Tyrod Taylor gets chance, probably helps case

AP

The Bills not only have a training camp and preseason quarterback battle, they might not have a quarterback at all.

So, Tyrod Taylor’s extended audition Thursday night was important both for Taylor making his own case and for the team in evaluating what it has.

Taylor did little in the way of spectacular in a half against the Browns Thursday. Perhaps more importantly, considering the way this defense is built, he didn’t make any silly mistakes. Taylor completed 7-of-10 passes for 65 yards and rushed four times for 41 yards in leading the Bills on two long drives that ended in field goal tries; one was successful and one missed.

He showed command of the offense, extended plays with his feet and spread the ball around despite playing without the team’s top three receivers.

“We did some good things,” Taylor said at halftime, via team-distributed quotes. “Of course we would have preferred to come out with seven points on a couple of those drives but we were able to move the ball up and down the field. There are a couple of things we did out there that we can learn from.”

Team-distributed quotes rarely have much sizzle. The Bills need smart, solid play more than they need sizzle from the quarterback spot, especially when they get their full crew of skill players back. The team’s top five running backs missed the game with various injuries, too.

Taylor, who just turned 26, played in 14 games in four seasons as a backup in Baltimore but has never started a game. The Bills announced before Thursday’s preseason game that Matt Cassel, who started last week’s preseason opener, would dress but that the team’s plan was to play Taylor first, then E.J. Manuel.

Bills coach Rex Ryan has said he won’t name a starter until just before the Sept. 13 season opener vs. the Colts. More than likely, the battle will continue. Taylor goes forward with at least some momentum.

15 responses to “Tyrod Taylor gets chance, probably helps case

  1. Taylor started at least one game. It was 2012 against the Bengals in Week 17. The Ravens were locked in their playoff seed, so the sat all starters. Tyrod started and looked downright pitiful.

  2. He also played the entire half with a 6th string tailback and 6th and 7th string receivers. With all those third down conversions he played about as well as he could’ve.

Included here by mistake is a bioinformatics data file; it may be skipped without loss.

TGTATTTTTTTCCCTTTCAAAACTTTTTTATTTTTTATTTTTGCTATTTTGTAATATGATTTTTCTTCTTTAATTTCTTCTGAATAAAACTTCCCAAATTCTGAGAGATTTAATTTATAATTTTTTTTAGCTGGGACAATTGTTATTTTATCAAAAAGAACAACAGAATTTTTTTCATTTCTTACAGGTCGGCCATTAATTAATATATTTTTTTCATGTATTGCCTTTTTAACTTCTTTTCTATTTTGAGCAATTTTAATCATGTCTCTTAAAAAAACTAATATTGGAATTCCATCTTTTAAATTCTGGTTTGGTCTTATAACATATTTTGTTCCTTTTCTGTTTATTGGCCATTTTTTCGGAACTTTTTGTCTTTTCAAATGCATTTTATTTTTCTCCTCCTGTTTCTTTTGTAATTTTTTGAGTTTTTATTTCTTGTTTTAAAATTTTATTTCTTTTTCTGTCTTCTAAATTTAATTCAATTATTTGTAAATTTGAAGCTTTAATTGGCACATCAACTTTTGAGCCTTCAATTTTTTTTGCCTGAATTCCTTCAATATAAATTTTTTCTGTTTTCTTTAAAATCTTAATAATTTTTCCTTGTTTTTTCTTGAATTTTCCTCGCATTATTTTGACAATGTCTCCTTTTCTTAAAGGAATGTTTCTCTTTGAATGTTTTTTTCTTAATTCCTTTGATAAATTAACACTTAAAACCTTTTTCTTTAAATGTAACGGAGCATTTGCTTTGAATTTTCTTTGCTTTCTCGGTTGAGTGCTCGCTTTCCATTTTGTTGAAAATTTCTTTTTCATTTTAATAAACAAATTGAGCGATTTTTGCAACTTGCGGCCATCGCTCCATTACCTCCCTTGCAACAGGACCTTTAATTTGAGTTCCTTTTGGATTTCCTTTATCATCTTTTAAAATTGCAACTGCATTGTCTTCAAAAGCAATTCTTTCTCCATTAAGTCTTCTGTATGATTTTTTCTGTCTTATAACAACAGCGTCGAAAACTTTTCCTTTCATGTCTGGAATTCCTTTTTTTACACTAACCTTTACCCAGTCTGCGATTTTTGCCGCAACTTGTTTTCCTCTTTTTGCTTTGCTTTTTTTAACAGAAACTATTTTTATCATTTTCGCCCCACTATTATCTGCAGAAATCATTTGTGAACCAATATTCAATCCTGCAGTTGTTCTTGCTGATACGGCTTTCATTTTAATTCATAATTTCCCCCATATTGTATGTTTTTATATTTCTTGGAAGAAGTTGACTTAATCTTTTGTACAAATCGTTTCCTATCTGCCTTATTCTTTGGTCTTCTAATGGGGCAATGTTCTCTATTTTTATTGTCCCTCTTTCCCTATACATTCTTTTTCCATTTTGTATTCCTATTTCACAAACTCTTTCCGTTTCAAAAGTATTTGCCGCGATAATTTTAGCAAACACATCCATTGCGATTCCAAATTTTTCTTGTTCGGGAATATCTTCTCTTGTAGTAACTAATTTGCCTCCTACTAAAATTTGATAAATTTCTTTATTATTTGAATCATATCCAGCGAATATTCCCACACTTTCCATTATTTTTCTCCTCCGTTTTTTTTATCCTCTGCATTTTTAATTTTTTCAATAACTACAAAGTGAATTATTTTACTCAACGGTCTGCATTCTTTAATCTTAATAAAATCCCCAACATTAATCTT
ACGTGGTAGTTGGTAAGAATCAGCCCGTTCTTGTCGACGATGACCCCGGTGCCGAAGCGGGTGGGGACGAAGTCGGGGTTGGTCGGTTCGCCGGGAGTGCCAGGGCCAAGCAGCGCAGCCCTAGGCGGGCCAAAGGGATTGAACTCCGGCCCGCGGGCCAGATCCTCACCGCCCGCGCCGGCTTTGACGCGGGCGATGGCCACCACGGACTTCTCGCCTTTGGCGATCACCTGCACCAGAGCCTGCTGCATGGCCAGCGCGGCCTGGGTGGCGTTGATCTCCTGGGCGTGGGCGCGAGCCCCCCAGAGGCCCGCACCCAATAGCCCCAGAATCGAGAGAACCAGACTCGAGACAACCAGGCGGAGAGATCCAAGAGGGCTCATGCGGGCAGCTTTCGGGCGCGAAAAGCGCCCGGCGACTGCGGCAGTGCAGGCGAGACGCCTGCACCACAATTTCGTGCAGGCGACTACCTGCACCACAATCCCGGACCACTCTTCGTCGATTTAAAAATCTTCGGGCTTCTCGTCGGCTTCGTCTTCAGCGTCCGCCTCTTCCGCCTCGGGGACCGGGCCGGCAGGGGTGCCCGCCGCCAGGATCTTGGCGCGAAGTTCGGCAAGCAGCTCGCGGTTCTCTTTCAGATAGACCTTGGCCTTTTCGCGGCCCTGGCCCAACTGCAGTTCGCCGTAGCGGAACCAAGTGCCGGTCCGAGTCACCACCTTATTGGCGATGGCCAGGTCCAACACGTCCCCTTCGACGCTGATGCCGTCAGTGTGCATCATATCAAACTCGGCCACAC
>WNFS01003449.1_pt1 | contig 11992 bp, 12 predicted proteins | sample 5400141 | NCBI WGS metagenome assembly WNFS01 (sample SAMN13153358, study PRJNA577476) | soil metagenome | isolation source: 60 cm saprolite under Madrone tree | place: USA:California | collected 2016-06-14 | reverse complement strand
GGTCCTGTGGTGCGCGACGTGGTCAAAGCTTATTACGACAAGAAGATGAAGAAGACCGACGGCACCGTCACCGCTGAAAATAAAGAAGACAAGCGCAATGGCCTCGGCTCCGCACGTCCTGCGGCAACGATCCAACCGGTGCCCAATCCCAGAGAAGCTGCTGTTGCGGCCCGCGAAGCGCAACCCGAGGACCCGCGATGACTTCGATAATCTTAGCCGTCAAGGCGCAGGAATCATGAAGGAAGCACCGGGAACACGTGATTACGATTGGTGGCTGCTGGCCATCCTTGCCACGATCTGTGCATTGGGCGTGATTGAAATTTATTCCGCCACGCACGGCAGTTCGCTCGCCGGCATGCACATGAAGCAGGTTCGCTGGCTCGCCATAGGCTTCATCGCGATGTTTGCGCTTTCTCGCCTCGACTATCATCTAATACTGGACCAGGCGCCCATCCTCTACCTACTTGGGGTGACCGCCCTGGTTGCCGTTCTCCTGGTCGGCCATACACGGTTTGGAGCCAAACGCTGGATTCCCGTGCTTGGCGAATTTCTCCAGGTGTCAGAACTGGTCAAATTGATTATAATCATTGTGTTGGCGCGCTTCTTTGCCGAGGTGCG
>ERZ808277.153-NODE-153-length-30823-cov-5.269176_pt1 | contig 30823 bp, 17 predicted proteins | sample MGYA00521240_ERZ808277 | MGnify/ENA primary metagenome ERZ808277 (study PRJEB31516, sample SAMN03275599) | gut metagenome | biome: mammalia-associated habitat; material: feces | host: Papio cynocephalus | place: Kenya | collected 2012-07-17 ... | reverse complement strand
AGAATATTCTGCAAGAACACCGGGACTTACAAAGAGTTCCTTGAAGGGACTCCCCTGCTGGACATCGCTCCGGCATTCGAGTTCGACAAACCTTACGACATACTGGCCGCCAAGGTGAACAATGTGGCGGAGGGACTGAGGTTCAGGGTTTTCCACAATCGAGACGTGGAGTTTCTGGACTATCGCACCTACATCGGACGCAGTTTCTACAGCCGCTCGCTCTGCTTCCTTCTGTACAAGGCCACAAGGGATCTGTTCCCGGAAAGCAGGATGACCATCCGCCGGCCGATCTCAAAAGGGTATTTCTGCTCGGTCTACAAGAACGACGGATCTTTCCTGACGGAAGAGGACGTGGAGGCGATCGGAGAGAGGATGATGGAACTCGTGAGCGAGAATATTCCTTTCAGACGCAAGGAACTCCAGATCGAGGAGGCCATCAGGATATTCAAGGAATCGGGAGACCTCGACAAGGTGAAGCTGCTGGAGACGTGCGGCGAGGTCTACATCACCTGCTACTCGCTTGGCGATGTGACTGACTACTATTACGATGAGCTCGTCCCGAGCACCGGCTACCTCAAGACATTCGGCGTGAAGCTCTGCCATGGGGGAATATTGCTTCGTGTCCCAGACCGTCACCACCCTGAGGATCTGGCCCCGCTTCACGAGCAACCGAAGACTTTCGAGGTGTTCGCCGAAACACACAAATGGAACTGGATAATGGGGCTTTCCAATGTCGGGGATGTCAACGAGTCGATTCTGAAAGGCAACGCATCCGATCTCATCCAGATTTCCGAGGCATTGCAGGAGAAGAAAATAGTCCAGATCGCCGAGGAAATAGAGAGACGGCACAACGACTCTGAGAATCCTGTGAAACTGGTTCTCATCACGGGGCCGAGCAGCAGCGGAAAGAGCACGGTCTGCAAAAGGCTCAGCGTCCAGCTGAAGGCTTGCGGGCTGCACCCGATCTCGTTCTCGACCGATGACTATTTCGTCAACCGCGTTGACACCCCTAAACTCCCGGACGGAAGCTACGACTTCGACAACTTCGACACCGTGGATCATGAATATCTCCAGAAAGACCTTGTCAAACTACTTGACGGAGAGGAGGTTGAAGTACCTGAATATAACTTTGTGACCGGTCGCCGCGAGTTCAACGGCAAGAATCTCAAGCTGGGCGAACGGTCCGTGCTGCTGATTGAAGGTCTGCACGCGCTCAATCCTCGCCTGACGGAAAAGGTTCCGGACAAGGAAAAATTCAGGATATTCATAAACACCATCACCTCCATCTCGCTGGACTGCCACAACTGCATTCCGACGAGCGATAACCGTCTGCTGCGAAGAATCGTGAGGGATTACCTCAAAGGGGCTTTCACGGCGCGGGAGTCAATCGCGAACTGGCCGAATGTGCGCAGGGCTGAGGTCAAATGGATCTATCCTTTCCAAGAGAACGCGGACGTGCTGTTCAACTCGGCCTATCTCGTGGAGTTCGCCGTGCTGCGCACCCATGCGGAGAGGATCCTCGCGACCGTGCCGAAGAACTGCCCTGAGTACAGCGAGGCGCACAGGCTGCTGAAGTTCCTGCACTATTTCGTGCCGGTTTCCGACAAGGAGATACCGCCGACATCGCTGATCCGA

3. Actually, Tyrod didn’t start that Week 17 game of the 2012 season. It was Joe (he has started every single game in his career), but yes, he took over pretty quickly (I think at the end of the first quarter) and his turnovers basically settled the result in that game. But a lot of time has passed since and I really like what Tyrod brings to the table. He may not be a star and was never going to start with the Ravens, but that’s not what the Bills need right now: that defense is SCARY and, with a quarterback that doesn’t turn the ball over and can make a couple of big plays (either with his arms or legs), they can be a winning team this season. Tyrod can be that and I wish him the best.

  4. He also completed passes against the 5 & 6 CB’s (one a rookie) and a rookie safety starting for Cleveland. Haden, Gipson, Desir, and K’wuan Williams were all inactive.

  5. A few hours earlier, PFT advised us that the Browns were down 8 DBs for the game. Now, Tyrod Taylor is talked up. Perhaps the lack of DBs made it a little easier for Taylor. But go ahead and bet on his success in meaningful games against starting DBs if you want.

  6. He’ll be nothing more than a game manager. Those are the worst QBs because they keep you in the 15th-20th pick of the draft where your odds of finding a franchise QB deteriorate rapidly.

  7. So the Browns played Scurbs at DB against the Scrubs in the Buffalo WR corps, so TT should have lit it up? Uhm, no. Considering the DB’s just need to stick with the WR, and the WO needs to read coverage, run the right routes, catch the ball, in bounds. I’d say the browns could have left the DB’s off the field and I’d still be happy with Taylor’s performance.

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